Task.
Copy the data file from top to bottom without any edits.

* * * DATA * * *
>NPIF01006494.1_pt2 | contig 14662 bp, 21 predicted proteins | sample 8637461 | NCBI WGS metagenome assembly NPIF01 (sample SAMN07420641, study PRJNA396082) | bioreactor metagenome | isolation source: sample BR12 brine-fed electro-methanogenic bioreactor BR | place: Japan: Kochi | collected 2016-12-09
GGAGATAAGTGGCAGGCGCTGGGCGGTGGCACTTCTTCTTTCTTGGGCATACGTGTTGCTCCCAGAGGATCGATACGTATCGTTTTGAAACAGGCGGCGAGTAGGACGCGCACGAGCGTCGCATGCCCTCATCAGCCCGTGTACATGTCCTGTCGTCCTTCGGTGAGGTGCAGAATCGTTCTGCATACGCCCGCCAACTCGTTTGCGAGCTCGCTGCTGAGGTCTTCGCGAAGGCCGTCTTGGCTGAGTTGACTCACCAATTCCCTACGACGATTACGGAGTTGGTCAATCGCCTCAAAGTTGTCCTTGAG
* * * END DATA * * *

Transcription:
>NPIF01006494.1_pt2 | contig 14662 bp, 21 predicted proteins | sample 8637461 | NCBI WGS metagenome assembly NPIF01 (sample SAMN07420641, study PRJNA396082) | bioreactor metagenome | isolation source: sample BR12 brine-fed electro-methanogenic bioreactor BR | place: Japan: Kochi | collected 2016-12-09
GGAGATAAGTGGCAGGCGCTGGGCGGTGGCACTTCTTCTTTCTTGGGCATACGTGTTGCTCCCAGAGGATCGATACGTATCGTTTTGAAACAGGCGGCGAGTAGGACGCGCACGAGCGTCGCATGCCCTCATCAGCCCGTGTACATGTCCTGTCGTCCTTCGGTGAGGTGCAGAATCGTTCTGCATACGCCCGCCAACTCGTTTGCGAGCTCGCTGCTGAGGTCTTCGCGAAGGCCGTCTTGGCTGAGTTGACTCACCAATTCCCTACGACGATTACGGAGTTGGTCAATCGCCTCAAAGTTGTCCTTGAG